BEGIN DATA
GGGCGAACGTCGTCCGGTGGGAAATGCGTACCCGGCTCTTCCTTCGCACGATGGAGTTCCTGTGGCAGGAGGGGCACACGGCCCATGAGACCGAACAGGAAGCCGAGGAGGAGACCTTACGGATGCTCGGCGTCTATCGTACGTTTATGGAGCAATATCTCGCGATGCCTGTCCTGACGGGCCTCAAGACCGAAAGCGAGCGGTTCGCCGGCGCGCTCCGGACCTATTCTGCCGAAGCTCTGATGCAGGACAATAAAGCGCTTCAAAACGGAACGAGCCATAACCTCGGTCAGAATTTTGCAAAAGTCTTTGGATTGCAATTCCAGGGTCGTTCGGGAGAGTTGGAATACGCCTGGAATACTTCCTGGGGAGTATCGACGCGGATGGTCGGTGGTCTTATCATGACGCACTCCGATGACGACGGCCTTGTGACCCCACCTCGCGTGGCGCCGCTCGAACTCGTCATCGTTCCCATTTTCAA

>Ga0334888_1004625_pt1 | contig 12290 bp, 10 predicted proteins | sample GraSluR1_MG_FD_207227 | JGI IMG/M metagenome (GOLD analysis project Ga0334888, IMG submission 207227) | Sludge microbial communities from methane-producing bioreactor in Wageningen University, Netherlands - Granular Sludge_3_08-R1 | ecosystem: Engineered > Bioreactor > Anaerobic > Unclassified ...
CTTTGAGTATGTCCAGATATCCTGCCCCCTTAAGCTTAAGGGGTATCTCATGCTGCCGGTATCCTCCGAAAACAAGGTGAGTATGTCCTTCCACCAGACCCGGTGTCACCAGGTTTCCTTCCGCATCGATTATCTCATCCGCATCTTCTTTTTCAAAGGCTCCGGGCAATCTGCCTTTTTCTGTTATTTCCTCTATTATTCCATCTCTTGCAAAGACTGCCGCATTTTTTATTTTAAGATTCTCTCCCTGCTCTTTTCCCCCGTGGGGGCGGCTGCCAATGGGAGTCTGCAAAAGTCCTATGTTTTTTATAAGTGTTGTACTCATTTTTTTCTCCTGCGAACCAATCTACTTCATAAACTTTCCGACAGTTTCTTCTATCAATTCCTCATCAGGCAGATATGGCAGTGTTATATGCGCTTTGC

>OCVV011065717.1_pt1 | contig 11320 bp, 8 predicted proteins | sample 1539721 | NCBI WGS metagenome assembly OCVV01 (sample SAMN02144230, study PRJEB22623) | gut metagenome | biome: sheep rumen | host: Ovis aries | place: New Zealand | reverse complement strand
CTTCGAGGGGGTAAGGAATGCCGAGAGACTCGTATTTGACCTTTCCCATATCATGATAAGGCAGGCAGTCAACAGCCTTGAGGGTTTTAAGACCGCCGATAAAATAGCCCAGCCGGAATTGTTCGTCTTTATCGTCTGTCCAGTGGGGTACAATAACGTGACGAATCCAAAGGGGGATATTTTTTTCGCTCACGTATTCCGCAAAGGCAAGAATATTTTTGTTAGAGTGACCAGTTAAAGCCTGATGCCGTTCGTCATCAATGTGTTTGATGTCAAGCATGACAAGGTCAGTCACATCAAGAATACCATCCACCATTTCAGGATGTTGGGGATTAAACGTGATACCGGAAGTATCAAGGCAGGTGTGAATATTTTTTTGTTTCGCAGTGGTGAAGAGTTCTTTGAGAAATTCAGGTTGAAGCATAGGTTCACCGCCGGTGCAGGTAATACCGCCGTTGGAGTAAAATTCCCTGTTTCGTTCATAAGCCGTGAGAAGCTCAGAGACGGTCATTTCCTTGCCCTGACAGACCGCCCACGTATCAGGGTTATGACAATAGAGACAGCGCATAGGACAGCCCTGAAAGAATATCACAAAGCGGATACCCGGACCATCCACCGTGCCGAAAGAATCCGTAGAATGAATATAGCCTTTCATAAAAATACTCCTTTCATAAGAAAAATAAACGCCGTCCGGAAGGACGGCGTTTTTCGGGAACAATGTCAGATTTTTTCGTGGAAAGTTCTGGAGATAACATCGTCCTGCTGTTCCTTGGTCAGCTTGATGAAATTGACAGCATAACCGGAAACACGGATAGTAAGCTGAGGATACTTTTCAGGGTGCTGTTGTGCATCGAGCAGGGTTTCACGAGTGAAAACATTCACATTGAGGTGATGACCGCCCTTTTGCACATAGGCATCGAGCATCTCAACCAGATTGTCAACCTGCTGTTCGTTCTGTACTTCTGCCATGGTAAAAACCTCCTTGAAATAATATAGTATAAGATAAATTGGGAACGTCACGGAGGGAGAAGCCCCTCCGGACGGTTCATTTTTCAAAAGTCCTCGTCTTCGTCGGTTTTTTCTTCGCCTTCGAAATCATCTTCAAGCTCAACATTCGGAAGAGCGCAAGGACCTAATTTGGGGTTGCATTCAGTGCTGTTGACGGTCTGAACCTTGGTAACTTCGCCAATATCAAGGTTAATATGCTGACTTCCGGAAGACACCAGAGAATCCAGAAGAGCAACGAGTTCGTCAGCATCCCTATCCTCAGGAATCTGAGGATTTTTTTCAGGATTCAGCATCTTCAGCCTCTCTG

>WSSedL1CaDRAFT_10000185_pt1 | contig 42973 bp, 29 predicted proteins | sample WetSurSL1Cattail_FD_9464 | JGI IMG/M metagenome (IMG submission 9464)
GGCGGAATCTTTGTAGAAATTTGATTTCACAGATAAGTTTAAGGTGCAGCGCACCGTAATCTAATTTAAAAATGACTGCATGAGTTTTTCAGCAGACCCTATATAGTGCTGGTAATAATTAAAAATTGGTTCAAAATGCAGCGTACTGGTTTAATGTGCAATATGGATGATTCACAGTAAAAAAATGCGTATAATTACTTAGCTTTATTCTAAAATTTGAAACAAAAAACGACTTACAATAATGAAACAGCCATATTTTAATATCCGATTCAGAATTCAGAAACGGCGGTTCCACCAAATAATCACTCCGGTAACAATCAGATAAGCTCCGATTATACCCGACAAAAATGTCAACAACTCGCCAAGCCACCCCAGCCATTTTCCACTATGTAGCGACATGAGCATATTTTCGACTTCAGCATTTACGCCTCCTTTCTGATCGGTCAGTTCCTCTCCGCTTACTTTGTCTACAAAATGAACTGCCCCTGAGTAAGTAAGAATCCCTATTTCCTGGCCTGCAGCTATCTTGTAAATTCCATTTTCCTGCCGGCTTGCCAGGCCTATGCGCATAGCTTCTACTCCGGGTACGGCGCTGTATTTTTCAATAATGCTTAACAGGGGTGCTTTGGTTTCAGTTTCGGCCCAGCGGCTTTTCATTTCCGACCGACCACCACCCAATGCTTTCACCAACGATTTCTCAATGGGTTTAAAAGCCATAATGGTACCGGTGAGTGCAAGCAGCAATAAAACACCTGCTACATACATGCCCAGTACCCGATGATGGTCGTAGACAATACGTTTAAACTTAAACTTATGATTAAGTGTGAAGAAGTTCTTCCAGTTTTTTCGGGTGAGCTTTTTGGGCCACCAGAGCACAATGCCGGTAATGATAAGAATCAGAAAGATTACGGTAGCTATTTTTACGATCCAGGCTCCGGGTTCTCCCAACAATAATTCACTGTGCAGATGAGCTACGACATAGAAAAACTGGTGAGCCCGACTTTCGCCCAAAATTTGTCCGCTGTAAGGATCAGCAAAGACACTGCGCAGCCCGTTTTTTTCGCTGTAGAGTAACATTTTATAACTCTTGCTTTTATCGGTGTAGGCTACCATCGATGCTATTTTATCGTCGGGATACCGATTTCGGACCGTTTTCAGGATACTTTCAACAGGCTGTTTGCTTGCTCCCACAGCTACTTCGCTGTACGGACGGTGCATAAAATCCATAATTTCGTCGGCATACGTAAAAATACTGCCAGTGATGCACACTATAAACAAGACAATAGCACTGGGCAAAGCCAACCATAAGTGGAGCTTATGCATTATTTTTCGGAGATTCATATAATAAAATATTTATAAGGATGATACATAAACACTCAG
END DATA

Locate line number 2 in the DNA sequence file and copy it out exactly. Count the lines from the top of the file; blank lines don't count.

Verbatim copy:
>Ga0334888_1004625_pt1 | contig 12290 bp, 10 predicted proteins | sample GraSluR1_MG_FD_207227 | JGI IMG/M metagenome (GOLD analysis project Ga0334888, IMG submission 207227) | Sludge microbial communities from methane-producing bioreactor in Wageningen University, Netherlands - Granular Sludge_3_08-R1 | ecosystem: Engineered > Bioreactor > Anaerobic > Unclassified ...